More than 130 years after his death, Charles Haddon Spurgeon (1834-1892) is still widely read all over the world.
Known as “the Prince of Preachers,” he left behind volumes of sermons and an autobiography. It is estimated that at least ten million people heard him speak in person.
Born east of London, he didn’t always get along with the established Church of England. He was a Reformed Baptist. For nearly 40 years, he pastored a huge congregation at London’s venerable Metropolitan Tabernacle. He also founded an almshouse, a college for training pastors, and an orphanage.
Spurgeon’s character is evident in his relationship with a former American slave, Thomas Johnson. It is beautifully told in the 2017 book by Matt Carter and Aaron Ivey, Steal Away Home. Allow me to condense it here:
Thomas Johnson was born a slave in Virginia in 1836 and lived in bondage for twenty-eight years until the conclusion of the Civil War. Along the way, he became a Christian and dreamed of freedom. He first learned of Charles Spurgeon when he traveled with his slave master to a huge, public bonfire in Richmond. The English pastor whose works were being burned had spoken out against the evils of slavery.
Carter and Ivey write that as Thomas watched Spurgeon’s books go up in flames, he “silently thanked the Lord for the white preacher who had the audacity to confront slavery from the other side of the world.”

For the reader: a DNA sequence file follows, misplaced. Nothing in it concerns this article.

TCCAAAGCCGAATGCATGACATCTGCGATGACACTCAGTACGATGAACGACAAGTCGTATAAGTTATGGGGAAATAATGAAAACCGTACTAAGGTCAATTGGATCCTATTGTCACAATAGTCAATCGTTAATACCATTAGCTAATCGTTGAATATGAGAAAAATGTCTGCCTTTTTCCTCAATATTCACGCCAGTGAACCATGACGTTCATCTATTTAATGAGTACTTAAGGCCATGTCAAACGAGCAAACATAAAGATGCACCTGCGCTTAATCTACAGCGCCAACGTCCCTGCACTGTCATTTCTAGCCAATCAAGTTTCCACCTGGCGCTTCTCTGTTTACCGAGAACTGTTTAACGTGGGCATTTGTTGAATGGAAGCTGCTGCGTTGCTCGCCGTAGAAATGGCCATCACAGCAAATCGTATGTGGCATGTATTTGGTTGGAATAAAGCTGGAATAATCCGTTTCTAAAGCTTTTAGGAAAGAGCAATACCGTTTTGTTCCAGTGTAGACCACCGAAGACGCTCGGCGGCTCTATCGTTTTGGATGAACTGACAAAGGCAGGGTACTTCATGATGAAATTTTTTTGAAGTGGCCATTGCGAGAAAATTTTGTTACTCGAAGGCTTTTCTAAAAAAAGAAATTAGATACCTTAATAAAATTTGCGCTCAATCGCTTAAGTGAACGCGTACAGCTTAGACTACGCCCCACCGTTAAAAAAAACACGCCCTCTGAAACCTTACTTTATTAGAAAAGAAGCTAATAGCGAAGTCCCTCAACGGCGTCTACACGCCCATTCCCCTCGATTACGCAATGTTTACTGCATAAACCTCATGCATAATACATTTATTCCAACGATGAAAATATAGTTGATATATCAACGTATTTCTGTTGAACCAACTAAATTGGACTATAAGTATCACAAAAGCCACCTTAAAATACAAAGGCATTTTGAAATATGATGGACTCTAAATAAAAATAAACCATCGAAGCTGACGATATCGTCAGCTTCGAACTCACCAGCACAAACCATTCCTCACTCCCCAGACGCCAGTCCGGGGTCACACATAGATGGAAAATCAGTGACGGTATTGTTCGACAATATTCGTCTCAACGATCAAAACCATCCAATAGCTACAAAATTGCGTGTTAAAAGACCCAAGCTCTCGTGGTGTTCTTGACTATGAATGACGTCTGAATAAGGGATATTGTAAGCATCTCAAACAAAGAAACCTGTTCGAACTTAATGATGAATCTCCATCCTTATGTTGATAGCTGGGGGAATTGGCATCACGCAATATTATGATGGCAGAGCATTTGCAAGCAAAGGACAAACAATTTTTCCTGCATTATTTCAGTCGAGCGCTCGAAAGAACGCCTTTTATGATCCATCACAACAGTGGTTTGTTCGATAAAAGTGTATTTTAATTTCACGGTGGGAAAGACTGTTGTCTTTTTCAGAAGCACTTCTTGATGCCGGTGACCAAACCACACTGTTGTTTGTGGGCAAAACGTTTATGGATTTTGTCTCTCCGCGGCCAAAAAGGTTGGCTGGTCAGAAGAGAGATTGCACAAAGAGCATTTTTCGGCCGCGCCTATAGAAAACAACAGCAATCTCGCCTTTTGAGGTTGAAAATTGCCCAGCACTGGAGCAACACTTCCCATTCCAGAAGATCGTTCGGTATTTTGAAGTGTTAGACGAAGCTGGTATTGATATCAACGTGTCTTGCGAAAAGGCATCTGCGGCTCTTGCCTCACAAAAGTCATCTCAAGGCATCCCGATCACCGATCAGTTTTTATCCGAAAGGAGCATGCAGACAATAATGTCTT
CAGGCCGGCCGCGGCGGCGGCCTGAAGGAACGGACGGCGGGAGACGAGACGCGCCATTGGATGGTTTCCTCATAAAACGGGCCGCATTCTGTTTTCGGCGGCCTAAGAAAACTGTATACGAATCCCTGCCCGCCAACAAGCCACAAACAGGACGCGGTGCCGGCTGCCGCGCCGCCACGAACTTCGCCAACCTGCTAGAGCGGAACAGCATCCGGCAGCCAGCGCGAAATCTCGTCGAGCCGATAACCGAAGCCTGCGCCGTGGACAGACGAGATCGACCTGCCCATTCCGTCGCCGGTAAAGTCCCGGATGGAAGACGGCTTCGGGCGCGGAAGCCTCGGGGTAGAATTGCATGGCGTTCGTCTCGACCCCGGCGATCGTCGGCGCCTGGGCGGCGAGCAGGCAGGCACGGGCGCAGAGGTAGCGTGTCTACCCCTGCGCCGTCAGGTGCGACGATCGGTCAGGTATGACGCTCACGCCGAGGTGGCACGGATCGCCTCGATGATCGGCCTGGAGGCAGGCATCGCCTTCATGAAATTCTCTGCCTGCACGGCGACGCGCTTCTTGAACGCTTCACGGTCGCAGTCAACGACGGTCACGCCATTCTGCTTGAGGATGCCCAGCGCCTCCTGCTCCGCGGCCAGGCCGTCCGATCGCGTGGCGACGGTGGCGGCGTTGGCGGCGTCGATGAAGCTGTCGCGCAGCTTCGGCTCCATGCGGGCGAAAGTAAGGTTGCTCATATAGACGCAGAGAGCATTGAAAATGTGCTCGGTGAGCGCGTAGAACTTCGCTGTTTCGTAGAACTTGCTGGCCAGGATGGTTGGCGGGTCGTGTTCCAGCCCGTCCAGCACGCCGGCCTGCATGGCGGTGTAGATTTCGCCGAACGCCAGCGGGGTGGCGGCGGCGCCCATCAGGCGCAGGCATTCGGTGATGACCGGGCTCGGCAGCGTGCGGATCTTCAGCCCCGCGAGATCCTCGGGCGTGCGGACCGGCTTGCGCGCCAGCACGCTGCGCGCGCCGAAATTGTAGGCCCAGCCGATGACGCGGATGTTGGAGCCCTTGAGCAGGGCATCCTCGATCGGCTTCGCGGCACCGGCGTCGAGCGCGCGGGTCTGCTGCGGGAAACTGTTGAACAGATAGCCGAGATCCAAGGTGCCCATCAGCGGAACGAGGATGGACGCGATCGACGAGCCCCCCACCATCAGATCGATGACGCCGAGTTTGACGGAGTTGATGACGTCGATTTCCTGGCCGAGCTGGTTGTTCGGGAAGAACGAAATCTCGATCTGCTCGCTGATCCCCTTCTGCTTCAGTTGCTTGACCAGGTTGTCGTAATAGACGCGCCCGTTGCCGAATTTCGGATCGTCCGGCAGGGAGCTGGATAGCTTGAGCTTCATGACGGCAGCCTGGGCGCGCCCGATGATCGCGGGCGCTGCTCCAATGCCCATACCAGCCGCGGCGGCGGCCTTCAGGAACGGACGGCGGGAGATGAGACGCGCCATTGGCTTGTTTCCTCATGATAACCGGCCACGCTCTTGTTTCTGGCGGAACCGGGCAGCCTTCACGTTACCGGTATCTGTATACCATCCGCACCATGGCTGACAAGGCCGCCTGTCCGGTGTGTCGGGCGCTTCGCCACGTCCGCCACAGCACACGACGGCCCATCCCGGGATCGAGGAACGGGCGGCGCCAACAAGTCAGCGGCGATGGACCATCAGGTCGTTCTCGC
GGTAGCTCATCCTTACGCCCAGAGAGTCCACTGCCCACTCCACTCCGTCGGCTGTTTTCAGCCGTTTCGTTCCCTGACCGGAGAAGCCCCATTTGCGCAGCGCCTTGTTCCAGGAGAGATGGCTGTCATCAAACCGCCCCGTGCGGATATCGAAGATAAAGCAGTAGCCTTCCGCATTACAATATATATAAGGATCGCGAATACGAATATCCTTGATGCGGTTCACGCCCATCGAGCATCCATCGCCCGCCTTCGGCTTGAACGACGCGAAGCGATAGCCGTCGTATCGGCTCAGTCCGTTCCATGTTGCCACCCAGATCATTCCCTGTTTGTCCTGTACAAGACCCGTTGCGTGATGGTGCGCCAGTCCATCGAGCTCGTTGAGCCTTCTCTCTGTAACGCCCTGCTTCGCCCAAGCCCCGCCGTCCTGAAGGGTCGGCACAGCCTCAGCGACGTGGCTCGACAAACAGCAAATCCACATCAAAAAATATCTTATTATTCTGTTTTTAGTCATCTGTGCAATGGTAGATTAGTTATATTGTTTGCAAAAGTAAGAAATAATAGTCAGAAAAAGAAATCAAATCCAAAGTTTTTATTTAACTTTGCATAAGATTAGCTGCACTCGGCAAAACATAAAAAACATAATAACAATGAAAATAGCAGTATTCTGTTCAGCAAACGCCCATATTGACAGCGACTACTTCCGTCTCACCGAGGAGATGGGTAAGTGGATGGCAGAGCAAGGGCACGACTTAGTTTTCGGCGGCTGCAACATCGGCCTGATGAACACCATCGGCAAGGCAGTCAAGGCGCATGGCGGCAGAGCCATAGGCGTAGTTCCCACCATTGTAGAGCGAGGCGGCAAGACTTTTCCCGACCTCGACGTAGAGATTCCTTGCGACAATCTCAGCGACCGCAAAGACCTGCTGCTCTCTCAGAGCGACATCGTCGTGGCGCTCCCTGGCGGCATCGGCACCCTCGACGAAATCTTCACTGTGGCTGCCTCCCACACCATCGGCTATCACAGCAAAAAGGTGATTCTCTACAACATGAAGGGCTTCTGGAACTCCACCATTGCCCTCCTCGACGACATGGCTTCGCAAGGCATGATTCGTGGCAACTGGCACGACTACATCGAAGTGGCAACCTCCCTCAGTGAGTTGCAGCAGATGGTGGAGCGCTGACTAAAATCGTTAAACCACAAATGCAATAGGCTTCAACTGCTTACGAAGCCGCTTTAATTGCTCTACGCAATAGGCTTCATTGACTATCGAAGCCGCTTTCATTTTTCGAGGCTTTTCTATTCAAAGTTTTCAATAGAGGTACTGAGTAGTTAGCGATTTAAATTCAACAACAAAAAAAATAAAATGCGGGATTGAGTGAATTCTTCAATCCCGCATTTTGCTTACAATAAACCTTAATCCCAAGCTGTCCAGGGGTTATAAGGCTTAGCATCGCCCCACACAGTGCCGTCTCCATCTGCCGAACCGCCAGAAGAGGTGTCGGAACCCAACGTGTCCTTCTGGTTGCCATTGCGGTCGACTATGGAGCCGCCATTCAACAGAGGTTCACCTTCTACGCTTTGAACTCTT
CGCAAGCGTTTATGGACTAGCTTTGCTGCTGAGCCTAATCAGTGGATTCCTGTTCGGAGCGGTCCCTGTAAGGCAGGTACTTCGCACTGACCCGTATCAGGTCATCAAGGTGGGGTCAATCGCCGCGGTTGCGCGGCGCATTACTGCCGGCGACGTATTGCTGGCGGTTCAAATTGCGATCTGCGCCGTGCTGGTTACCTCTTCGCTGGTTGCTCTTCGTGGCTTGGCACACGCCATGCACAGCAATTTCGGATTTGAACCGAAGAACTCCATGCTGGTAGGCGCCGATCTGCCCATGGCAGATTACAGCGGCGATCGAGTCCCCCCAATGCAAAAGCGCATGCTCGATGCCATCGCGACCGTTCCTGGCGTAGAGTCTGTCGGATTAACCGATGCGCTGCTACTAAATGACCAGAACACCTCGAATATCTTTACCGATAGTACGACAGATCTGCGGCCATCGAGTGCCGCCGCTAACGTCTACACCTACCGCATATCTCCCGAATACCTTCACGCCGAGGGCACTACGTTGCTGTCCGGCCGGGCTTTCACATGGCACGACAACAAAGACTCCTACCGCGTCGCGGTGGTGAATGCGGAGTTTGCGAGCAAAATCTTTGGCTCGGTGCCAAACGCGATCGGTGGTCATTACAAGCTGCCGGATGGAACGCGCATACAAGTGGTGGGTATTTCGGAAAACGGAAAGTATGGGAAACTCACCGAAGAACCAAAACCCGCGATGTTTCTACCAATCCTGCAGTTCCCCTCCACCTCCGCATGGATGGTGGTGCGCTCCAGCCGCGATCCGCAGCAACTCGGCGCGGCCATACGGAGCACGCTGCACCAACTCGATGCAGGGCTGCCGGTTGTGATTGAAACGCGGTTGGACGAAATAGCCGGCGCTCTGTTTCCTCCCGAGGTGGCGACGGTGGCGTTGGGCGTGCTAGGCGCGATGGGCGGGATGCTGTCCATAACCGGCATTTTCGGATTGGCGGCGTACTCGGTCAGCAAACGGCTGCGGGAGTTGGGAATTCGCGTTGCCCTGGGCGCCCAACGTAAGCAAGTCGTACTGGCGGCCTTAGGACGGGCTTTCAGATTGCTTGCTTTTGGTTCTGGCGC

In 1875, ten years after emancipation, Thomas was pastoring Providence Baptist Church in Chicago, Illinois. A friend suggested he pursue formal training at a college in London. When the friend explained that the school he had in mind was connected to a church called Metropolitan Tabernacle, Thomas immediately blurted out, “Charles Spurgeon!”
To study at the seminary founded by his hero seemed to be beyond reach to Thomas. Even if he would be accepted, how could a poor black man even afford the journey, let alone two years of tuition, room and board? Thomas’s friend offered to write a letter of inquiry to see if Spurgeon could help.
The letter moved Charles deeply. Here was a former slave, now a preacher hoping to eventually become a missionary in Africa, desiring entry into his college. Charles immediately authorized a full scholarship for Thomas, who arrived in London with his wife Henrietta in 1876. A close friendship blossomed immediately.
Two years after they first met, and many meetings and conversations later, Johnson finally told Spurgeon how and when he had first heard his name (at the book burning). Astonished, Charles “reeled with delight, amused by the Lord’s sense of humor.”
Thomas departed Britain for Africa in November 1879. He would be the very first African-American missionary ever to carry the message of Christ and Christmas to the people of Cameroon.
Johnson and Spurgeon wrote to each other often over the years. When Charles died in 1892, Thomas, in tears, was at his bedside.
Spurgeon once wrote, “The truest lengthening of life is to live while we live, wasting no time but using every hour for the highest ends. So be it this day.” And that’s what he did every day.
Lawrence W. Reed, a resident of Newnan, is president emeritus of the Foundation for Economic Education. His most recent book is “Was Jesus a Socialist?” He can be reached at firstname.lastname@example.org.